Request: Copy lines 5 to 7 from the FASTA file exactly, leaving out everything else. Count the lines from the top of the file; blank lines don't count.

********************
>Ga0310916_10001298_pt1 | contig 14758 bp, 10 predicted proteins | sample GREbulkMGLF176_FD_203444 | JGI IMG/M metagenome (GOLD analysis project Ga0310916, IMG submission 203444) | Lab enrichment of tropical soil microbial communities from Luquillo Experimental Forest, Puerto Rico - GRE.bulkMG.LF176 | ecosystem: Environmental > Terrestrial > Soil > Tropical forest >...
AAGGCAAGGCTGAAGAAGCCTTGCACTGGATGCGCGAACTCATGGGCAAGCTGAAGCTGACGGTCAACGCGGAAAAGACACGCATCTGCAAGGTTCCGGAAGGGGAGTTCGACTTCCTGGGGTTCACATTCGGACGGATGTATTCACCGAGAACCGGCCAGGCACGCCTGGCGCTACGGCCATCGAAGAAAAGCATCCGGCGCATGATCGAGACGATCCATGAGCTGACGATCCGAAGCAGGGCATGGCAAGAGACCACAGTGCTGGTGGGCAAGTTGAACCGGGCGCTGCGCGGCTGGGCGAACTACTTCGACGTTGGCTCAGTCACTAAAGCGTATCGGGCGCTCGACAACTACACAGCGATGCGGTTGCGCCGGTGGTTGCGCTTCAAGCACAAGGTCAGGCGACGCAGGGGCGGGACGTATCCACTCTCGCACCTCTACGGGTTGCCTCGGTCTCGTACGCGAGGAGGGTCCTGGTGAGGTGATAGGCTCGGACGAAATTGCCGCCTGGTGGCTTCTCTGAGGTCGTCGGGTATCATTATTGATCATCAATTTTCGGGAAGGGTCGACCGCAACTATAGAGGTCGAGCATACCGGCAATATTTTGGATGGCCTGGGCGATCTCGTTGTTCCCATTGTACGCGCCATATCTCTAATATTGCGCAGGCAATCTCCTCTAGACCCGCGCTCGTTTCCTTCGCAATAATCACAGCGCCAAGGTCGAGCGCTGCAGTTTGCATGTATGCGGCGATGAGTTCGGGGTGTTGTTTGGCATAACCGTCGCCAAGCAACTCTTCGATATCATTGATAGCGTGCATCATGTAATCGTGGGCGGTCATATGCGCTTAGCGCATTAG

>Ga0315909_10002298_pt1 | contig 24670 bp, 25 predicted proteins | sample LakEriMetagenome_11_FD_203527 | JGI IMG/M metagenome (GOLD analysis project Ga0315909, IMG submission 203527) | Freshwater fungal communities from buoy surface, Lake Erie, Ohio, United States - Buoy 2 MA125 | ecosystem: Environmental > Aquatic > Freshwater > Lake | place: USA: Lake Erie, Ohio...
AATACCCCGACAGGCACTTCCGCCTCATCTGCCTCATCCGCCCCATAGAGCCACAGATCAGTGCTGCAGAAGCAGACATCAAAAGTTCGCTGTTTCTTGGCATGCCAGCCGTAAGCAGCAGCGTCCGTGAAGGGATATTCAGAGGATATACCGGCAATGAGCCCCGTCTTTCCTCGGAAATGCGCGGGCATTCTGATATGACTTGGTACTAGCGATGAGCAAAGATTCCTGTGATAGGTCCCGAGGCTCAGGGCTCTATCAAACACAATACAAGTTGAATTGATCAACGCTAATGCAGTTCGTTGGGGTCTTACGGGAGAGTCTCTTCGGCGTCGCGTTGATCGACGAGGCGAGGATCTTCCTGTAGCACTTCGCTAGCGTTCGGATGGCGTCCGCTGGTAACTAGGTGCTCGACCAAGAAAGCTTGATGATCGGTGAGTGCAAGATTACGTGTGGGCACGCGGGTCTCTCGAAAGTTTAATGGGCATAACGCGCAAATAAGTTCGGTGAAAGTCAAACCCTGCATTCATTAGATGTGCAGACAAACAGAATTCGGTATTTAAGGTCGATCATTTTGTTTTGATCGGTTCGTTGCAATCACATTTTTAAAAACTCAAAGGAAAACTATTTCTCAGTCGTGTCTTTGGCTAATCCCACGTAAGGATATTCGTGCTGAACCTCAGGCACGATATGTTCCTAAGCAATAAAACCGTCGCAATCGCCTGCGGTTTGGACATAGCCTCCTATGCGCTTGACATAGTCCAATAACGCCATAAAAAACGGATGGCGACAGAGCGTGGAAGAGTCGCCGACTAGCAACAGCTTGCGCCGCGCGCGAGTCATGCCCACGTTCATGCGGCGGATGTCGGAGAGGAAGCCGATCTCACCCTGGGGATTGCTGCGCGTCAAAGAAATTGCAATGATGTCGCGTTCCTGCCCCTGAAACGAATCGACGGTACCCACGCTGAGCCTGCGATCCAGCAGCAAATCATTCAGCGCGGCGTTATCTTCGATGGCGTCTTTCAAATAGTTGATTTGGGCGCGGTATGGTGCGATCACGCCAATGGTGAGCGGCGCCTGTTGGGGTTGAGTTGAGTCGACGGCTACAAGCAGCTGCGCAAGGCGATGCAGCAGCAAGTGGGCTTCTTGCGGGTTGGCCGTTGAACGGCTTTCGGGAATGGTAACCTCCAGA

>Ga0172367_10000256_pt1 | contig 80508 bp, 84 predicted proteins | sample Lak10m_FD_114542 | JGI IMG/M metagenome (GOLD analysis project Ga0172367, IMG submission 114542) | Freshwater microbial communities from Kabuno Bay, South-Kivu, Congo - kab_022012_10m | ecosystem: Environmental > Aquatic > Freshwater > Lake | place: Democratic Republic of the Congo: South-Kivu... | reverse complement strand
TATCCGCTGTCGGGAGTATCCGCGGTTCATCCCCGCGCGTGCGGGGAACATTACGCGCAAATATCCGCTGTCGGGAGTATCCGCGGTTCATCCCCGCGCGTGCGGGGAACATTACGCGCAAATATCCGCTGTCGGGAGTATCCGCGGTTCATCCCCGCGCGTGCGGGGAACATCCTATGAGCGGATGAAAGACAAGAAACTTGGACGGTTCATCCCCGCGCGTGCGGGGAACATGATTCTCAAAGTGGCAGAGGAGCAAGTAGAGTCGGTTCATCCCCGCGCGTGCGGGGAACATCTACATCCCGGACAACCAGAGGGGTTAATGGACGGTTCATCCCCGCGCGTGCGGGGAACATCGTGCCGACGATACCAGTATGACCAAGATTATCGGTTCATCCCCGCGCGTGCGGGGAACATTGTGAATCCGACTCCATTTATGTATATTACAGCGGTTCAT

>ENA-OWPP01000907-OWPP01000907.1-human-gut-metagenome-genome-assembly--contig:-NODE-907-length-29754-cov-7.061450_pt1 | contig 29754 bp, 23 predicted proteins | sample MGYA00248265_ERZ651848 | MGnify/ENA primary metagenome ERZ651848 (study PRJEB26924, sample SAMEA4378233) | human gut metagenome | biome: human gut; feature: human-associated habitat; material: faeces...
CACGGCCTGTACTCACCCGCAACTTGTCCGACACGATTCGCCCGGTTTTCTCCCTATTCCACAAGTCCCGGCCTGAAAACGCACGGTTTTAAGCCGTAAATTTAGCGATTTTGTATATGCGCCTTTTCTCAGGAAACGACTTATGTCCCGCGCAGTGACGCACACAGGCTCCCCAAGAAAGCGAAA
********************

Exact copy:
>Ga0172367_10000256_pt1 | contig 80508 bp, 84 predicted proteins | sample Lak10m_FD_114542 | JGI IMG/M metagenome (GOLD analysis project Ga0172367, IMG submission 114542) | Freshwater microbial communities from Kabuno Bay, South-Kivu, Congo - kab_022012_10m | ecosystem: Environmental > Aquatic > Freshwater > Lake | place: Democratic Republic of the Congo: South-Kivu... | reverse complement strand
TATCCGCTGTCGGGAGTATCCGCGGTTCATCCCCGCGCGTGCGGGGAACATTACGCGCAAATATCCGCTGTCGGGAGTATCCGCGGTTCATCCCCGCGCGTGCGGGGAACATTACGCGCAAATATCCGCTGTCGGGAGTATCCGCGGTTCATCCCCGCGCGTGCGGGGAACATCCTATGAGCGGATGAAAGACAAGAAACTTGGACGGTTCATCCCCGCGCGTGCGGGGAACATGATTCTCAAAGTGGCAGAGGAGCAAGTAGAGTCGGTTCATCCCCGCGCGTGCGGGGAACATCTACATCCCGGACAACCAGAGGGGTTAATGGACGGTTCATCCCCGCGCGTGCGGGGAACATCGTGCCGACGATACCAGTATGACCAAGATTATCGGTTCATCCCCGCGCGTGCGGGGAACATTGTGAATCCGACTCCATTTATGTATATTACAGCGGTTCAT

>ENA-OWPP01000907-OWPP01000907.1-human-gut-metagenome-genome-assembly--contig:-NODE-907-length-29754-cov-7.061450_pt1 | contig 29754 bp, 23 predicted proteins | sample MGYA00248265_ERZ651848 | MGnify/ENA primary metagenome ERZ651848 (study PRJEB26924, sample SAMEA4378233) | human gut metagenome | biome: human gut; feature: human-associated habitat; material: faeces...